Gábor Arion KUDÁSZ, middle 2005-2011
Artist: Gábor Arion KUDÁSZ and Boglárka Tóth
Title: middle 2005-2011
Publisher: Faur Zsófi Gallery
Publication date and place: 2012, Budapest
Format, binding: Soft cover
Number of pages and images: 68 pages, 30 images
Book description (eng):
Middle is a close inspection of our own life. Bogi and I are now 35, we share our suburban home with her parents. We are flourishing.
Soon after our wedding, about six years ago, Bogi became pregnant so I started to photograph her and my new family to build up a portrait of the symbiosis of all the different personalities and to document how pregnancies force her body to change over and over again. For the record the idea came from my father, who insisted that I take one comparable nude picture of her every month, but I was unable to execute as he had imagined. It seemed more honest to take photographs that betray our intimacy, that expose, that exaggerate, that give back our freedom in escape of the pathos of the situation. By the time of the birth of our third child, these sessions had become to radically inform the way we look at each other – and ourselves.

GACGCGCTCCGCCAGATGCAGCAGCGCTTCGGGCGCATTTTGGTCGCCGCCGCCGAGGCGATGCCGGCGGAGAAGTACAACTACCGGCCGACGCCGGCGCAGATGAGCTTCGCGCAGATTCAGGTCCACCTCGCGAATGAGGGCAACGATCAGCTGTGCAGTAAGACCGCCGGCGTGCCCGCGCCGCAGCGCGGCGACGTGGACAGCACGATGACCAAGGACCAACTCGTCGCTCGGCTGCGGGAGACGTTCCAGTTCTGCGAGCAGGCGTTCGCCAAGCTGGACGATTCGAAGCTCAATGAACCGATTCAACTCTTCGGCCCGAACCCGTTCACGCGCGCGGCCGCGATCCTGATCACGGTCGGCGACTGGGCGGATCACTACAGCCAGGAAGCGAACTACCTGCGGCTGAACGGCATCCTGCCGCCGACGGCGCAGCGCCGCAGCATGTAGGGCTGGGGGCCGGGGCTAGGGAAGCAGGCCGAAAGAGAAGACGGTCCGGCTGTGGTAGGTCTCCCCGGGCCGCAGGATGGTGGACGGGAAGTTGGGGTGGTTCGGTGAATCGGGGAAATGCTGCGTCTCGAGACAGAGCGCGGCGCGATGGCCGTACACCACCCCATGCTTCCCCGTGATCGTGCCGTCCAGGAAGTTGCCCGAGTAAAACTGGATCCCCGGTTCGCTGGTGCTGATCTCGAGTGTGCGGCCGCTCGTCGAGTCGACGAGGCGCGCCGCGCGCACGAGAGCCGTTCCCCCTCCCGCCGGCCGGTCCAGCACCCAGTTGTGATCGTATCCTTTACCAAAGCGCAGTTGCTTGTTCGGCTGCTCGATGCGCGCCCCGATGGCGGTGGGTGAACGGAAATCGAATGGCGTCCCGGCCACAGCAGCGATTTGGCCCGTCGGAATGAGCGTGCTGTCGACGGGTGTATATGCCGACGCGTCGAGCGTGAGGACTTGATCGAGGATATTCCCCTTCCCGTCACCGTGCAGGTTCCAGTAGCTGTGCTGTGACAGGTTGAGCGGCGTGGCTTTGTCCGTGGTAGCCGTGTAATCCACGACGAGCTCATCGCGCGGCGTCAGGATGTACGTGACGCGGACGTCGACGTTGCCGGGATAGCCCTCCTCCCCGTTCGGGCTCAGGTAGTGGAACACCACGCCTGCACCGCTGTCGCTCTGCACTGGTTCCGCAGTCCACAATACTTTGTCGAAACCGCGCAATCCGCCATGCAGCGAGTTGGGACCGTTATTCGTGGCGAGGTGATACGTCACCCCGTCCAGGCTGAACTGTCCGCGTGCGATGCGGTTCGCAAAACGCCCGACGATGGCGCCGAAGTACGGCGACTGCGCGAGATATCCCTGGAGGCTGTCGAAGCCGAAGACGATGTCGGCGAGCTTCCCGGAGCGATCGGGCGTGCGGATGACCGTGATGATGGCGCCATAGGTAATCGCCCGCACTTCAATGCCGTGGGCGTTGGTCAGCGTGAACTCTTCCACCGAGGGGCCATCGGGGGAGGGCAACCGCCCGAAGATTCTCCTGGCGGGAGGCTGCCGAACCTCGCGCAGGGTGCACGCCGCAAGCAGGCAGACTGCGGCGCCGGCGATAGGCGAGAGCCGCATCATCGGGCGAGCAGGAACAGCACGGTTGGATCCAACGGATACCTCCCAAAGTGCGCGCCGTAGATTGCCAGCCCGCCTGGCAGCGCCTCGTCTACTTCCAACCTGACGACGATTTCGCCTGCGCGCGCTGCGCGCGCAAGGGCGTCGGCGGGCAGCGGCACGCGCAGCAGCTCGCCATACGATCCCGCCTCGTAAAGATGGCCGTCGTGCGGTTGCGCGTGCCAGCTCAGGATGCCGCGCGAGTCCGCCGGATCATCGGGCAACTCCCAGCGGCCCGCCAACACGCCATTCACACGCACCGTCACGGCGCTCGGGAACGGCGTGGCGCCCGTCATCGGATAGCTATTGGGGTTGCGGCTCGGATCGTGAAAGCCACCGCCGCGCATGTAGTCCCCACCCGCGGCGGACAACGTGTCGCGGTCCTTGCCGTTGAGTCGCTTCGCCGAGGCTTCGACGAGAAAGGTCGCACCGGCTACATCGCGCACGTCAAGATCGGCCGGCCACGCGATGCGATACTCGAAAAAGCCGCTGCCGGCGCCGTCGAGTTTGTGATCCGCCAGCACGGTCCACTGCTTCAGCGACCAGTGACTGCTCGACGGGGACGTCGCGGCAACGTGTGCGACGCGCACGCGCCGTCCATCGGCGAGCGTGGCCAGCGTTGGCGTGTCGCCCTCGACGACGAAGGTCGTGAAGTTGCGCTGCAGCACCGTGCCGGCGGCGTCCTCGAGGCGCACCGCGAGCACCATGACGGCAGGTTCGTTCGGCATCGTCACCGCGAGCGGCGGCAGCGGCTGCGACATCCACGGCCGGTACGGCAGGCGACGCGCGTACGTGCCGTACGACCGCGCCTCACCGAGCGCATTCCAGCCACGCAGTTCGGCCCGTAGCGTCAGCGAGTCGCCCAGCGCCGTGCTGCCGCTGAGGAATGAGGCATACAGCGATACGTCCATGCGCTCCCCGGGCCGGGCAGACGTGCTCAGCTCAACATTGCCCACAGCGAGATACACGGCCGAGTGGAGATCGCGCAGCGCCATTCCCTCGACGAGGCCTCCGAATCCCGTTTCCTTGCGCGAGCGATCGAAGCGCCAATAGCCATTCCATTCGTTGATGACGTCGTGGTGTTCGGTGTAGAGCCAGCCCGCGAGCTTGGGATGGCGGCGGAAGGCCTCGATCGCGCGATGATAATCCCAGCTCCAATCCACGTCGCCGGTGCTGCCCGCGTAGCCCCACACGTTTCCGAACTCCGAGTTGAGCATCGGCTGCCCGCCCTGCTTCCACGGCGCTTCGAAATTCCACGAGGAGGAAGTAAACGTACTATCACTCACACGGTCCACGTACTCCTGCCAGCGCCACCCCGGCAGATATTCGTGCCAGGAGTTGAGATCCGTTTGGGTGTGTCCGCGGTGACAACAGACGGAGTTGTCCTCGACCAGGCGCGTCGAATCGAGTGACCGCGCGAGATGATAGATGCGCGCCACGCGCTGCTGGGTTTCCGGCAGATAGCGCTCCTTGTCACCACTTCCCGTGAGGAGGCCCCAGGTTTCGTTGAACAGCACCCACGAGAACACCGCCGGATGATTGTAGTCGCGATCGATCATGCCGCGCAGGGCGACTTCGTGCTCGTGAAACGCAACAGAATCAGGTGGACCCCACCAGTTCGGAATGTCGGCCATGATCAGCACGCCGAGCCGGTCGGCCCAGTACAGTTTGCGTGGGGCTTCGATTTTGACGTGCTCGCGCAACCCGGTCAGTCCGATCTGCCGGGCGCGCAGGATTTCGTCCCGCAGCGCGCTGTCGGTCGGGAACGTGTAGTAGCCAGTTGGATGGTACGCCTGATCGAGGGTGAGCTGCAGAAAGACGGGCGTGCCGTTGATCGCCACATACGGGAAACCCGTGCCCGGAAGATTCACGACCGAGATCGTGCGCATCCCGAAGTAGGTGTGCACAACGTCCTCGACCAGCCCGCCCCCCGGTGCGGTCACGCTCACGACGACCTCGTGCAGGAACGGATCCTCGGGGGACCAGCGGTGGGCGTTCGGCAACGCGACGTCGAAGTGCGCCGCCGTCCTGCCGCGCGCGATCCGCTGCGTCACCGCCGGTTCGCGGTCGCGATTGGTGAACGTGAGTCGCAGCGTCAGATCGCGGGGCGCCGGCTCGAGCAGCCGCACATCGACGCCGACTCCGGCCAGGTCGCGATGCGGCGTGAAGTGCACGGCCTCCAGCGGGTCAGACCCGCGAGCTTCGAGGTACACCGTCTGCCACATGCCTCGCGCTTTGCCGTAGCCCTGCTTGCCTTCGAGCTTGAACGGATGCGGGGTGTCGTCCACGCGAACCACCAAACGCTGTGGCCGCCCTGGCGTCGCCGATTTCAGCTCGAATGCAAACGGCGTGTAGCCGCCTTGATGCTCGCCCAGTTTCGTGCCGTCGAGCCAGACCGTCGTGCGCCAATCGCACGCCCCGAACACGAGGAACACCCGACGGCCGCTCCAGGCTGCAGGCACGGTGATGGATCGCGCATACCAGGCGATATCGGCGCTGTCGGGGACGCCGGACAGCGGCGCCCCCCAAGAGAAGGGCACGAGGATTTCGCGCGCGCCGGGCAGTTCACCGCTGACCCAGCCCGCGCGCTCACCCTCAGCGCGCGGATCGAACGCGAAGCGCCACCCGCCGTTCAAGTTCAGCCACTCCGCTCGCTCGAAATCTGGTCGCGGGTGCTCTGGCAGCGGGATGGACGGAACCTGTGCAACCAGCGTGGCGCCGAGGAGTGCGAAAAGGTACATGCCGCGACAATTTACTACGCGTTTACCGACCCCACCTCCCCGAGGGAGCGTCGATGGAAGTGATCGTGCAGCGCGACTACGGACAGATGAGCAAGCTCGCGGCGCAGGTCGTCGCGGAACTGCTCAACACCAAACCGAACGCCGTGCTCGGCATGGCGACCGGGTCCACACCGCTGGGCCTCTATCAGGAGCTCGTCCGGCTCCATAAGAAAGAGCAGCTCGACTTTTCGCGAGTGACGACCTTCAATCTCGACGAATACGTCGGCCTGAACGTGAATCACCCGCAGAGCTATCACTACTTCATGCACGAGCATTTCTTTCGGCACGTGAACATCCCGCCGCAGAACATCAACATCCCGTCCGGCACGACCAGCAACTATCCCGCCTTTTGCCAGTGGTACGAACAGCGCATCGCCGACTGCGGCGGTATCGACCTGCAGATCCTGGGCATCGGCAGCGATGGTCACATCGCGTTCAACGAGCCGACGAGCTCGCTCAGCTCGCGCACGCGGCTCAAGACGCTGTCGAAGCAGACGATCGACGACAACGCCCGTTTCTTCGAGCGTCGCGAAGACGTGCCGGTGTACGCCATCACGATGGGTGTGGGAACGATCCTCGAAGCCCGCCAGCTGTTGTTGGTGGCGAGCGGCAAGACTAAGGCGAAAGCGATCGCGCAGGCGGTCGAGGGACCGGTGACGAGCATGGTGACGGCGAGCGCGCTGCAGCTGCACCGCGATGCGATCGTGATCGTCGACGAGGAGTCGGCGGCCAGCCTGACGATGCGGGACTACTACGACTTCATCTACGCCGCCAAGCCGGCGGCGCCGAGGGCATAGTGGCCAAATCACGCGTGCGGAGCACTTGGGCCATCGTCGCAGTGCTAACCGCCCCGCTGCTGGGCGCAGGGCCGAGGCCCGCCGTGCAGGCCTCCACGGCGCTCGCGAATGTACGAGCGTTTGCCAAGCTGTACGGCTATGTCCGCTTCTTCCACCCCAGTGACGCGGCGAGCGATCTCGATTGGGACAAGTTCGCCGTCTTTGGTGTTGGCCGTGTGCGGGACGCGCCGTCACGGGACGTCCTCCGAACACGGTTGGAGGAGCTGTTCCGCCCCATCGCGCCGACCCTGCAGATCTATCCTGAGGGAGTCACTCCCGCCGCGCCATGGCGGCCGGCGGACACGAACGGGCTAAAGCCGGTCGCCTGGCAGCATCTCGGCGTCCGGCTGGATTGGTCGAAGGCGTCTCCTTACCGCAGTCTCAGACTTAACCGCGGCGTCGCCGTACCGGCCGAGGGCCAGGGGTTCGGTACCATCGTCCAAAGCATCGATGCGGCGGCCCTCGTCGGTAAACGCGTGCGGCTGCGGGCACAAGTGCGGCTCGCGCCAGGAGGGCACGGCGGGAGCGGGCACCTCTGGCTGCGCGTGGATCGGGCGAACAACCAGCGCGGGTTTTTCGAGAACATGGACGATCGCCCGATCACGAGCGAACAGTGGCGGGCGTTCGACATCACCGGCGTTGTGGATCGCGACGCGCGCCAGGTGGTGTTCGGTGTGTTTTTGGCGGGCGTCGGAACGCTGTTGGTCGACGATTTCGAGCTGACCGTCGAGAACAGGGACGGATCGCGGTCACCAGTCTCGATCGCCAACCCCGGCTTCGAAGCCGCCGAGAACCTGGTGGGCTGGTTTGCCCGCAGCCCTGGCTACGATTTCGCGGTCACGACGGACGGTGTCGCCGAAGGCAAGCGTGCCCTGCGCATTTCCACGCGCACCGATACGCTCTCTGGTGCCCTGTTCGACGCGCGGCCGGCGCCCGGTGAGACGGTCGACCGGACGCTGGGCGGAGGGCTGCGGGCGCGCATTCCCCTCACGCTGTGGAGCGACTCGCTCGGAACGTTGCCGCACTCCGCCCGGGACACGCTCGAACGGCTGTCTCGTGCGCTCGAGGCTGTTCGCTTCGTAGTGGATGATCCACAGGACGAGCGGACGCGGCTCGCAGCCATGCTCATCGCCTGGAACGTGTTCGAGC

Middle is the time of intervention and prosperity. It marks the middle of life, when energies and visions are abundant. As we struggle to attain some ill-defined summit, hidden behind the clouds, days go by in a hectic and often uncontrollable congestion that accompanies the construction of a self-image incorporating family, career, home improvements and self-reproduction. This era, sparked by the conception of my oldest son, ended sharply when my mother passed away in 2010. At that time Bogi was again carrying our child.
Bogi records notes of every smallest event that often seem to exclude what I consider important. Of course, I do not write a diary and consequently only have my blurred memory of how our everyday life proceeds. During the years of work on Middle it quickly became almost impossible to place any photograph on a timeline. When Bogi offered her diary to match the dates with the photographs, I was expecting to discover embarrassing or deeply personal details but, to my greatest surprise, her notes follow the flow of daily routines with an almost unbearable considered objectivity that very rarely dares to express emotion. Looking at our life together in retrospect, given the telegram-style texts, it is as if we could have experienced any number of parallel lives that had no regard for the actual chronological order of events. So here we are.